The “string” in my case was a narrative of shame and failure for daring to try to fly by taking such a big and sudden leap at middle age. For taking a big gamble and losing. For not being stronger, more resilient, more tenacious, or… something that my inner critic was telling me that I “should” have been.
Our strings can go by many labels: self-doubt, insecurity, inadequacy, fear, anxiety, inhibition, distrust, envy, and myriad others, depending on the interplay between each person’s own trauma history and their natural essence.
Now I am grateful that I have a lot to show for my experience, and that it was a necessary and important journey for prying me out of my smaller and cozy prior life situation, and for teaching me about opportunity, risk, struggle, defeat, grace, asking for help, healing, and metamorphosis.
It took a lot of my own work, and help from others, to cut off the metaphorical strings from myself.
To be more accurate, the string didn’t all come from recent events. The psychological strings of shame and unworthiness really begin early in life, and it’s easy to forget about them when we are doing well measured according to society’s external criteria. As long as we have enough external successes and sufficient approval from others as compensatory distractions, we don’t have to notice the inner hindrances that keep us tied down emotionally and spiritually.
It’s when we don’t live up to the expectations of our family, our society, or ourselves, that we feel the strings acutely, as we stand there alone and exposed, aware of what has always been there and that we managed to forget, day after day.
Oscar was probably not aware of his string every minute of the day, but it was there, nonetheless, holding him back. So it is with the psychological traumas and baggage that we carry around with us — outside of our awareness — until we try to fly in a new way.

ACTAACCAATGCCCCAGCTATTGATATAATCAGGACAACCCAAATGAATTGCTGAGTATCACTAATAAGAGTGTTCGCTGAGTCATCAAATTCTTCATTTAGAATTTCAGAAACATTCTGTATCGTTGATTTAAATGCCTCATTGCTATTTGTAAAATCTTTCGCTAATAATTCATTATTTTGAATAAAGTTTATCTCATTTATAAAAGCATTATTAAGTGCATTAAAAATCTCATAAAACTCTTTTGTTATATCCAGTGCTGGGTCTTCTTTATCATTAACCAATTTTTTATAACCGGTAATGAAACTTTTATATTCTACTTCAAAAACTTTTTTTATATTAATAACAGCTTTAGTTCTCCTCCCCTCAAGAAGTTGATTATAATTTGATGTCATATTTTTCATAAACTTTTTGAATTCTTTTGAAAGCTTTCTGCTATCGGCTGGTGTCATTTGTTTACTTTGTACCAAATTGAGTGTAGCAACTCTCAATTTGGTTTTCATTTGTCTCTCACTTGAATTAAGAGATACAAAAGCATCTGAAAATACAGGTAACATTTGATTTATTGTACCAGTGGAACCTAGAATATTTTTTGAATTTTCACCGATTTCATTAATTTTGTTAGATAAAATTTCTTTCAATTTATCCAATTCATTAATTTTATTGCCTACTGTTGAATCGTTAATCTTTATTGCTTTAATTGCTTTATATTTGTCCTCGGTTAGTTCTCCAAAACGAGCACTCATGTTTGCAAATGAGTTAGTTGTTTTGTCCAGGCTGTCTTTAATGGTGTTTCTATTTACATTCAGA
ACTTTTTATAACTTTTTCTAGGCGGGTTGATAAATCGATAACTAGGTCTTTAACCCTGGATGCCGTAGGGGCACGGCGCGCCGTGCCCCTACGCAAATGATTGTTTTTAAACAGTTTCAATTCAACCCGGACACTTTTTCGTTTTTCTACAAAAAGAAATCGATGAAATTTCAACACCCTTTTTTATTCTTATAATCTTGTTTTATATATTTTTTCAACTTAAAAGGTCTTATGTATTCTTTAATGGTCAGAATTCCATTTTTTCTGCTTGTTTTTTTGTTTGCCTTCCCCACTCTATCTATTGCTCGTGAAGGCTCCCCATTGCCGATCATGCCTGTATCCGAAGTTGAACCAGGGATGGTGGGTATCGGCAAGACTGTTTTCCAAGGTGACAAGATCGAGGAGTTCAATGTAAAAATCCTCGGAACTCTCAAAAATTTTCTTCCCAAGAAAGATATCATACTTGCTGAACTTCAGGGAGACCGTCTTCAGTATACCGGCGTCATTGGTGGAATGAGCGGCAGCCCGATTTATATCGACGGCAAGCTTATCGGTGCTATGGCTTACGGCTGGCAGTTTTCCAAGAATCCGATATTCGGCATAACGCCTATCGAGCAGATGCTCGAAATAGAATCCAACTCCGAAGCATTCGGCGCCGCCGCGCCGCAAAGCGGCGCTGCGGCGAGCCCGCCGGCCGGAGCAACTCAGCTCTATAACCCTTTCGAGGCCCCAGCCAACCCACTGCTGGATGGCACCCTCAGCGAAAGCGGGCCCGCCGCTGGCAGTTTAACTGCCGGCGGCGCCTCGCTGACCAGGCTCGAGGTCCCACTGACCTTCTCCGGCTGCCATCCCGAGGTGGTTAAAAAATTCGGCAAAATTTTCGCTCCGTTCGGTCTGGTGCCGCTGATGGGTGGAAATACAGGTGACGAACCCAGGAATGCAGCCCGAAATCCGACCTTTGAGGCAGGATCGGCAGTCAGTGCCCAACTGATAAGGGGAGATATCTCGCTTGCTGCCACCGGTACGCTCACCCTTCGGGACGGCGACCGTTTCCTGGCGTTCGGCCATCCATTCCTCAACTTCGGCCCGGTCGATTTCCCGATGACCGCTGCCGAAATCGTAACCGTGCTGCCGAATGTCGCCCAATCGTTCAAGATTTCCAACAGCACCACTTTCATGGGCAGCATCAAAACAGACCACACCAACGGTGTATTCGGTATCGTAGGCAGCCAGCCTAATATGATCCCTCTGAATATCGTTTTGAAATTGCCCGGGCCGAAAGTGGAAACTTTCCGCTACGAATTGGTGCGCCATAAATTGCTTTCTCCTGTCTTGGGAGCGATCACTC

I’m not 100% string free and I doubt that anyone is. But I do believe that I have a few less strings tangling me up as a result of trying to fly in a big way and faltering, which forced me to see for the first time some strings that I didn’t know were there, giving me the choice to work on severing them, often with the assistance of others.
And one important piece of my own string disentanglement was cutting off Oscar’s string. More accurately, it was the entire process of meeting him, comprehending his predicament, feeling compassion, caring about his future as I saw him each day on my walk, making plans and implementing efforts to help him, persevering, and eventually succeeding.
Sometimes it’s easier to care for someone or something else more than it is to care for ourselves. Parents know this, as they find themselves making surprisingly heroic efforts to give their children the nurturance they need to thrive. Pet owners often know this when they become more sad at their dog’s or cat’s illness or injury than they are at their own. And I may have found myself putting more effort into project goose freedom for a few weeks than I was into my own unbinding. Maybe sometimes pain is more obvious when we’re viewing it from the outside than when we’re experiencing it from the inside.